While it’s a good problem to have, growing too fast can become daunting to many founders, who feel the pressure to succeed for the sake of all the team members’ livelihoods.

Did It ever occur to you that your success was tied to so many lives? Omar advises us to manage that stress somehow;

  • He works out daily to retain his sanity and encourages his team to do the same. 
  • The co-founder of Trella also emphasizes the importance of sleep, saying there’s no pride in getting little sleep.  According to him, inadequate sleep makes you less productive. 
  • Have a proper schedule and block out ‘DON’T DISTURB’ hours to focus on projects, track emails, and so forth. 
  • Measuring achievements on a daily/weekly basis is not suitable for founders; he suggests measuring outcomes every quarter. If you look at it that way, chances are, you will feel a greater sense of accomplishment. If you don’t, Omar suggests, “buy yourself a beer, and you’ll see.”

The Takeaway

Find peace in the present and look at the bigger picture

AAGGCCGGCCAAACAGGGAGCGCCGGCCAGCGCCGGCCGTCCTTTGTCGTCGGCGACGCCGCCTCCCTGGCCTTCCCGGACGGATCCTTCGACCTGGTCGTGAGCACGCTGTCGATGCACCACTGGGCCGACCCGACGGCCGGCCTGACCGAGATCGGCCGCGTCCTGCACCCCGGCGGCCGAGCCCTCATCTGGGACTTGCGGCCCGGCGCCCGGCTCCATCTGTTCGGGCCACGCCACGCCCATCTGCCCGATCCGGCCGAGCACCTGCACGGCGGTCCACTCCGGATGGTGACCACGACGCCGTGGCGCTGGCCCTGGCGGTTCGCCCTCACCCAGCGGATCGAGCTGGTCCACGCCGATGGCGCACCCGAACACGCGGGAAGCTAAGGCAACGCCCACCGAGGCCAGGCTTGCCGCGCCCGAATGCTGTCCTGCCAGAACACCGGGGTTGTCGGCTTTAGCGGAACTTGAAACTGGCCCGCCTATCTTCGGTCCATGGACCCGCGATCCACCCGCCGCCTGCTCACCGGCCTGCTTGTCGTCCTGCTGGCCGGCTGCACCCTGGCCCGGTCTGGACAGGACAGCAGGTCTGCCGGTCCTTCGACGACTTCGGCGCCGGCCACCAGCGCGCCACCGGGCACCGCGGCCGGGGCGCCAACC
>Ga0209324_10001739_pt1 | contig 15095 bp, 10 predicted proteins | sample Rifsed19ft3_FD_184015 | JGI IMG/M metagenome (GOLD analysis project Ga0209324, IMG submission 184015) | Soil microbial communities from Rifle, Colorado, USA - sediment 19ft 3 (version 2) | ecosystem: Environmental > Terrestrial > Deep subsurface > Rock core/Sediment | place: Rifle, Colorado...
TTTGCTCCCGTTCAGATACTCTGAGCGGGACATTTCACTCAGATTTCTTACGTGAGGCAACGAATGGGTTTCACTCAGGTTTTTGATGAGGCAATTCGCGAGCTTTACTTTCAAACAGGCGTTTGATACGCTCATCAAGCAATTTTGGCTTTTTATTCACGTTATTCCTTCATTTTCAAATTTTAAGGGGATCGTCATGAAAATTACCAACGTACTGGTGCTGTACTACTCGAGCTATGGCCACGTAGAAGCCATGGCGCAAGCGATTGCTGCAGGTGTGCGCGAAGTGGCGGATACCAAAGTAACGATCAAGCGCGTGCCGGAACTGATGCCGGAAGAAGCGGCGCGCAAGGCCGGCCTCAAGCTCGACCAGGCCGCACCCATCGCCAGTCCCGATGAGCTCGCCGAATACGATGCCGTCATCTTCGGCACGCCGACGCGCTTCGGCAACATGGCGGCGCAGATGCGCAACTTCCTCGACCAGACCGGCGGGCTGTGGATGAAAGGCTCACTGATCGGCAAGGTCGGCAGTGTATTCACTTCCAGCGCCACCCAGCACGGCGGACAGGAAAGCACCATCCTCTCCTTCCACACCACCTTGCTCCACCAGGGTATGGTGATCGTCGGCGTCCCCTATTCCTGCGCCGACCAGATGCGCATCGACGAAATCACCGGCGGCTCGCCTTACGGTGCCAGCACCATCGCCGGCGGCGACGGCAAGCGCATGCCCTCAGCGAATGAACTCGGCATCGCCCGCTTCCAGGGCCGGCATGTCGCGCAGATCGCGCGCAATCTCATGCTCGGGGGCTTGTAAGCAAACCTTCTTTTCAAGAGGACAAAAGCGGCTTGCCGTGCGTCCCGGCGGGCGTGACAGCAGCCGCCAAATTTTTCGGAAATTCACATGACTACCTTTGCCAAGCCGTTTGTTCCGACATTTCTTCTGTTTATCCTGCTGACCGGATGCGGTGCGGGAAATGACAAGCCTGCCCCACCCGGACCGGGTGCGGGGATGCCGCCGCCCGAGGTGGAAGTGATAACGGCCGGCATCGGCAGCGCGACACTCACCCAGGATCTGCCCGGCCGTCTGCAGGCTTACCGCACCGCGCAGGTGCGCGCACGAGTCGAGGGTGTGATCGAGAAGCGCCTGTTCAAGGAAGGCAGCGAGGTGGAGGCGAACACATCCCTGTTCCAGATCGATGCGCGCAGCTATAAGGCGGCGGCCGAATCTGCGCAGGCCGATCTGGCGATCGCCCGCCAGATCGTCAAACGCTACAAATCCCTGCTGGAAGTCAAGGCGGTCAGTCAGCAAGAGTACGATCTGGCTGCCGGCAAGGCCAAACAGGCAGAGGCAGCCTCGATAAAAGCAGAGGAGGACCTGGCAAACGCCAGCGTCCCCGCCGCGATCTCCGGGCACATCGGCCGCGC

6.Go Big on Feedback!

The one thing on improving is to give constant feedback. It’s about finding a balance and reaching a place where you can comfortably give feedback”


Don’t hesitate to give feedback. Radical candor is important for founders whose main intent is to grow leaders from their teams. While it’s important, learning how to deliver feedback can be difficult for startup founders. 

To wrap it up!

Omar Hagrass is a wealth of knowledge not just on trucking matters, but also on leadership.

He has so much good advice to offer startup founders (he’s been there before). If you’re interested in learning more from the founder of Trella, feel free to listen to the full podcast here

You may also get in touch with him on LinkedIn or find out more about Trella on the website.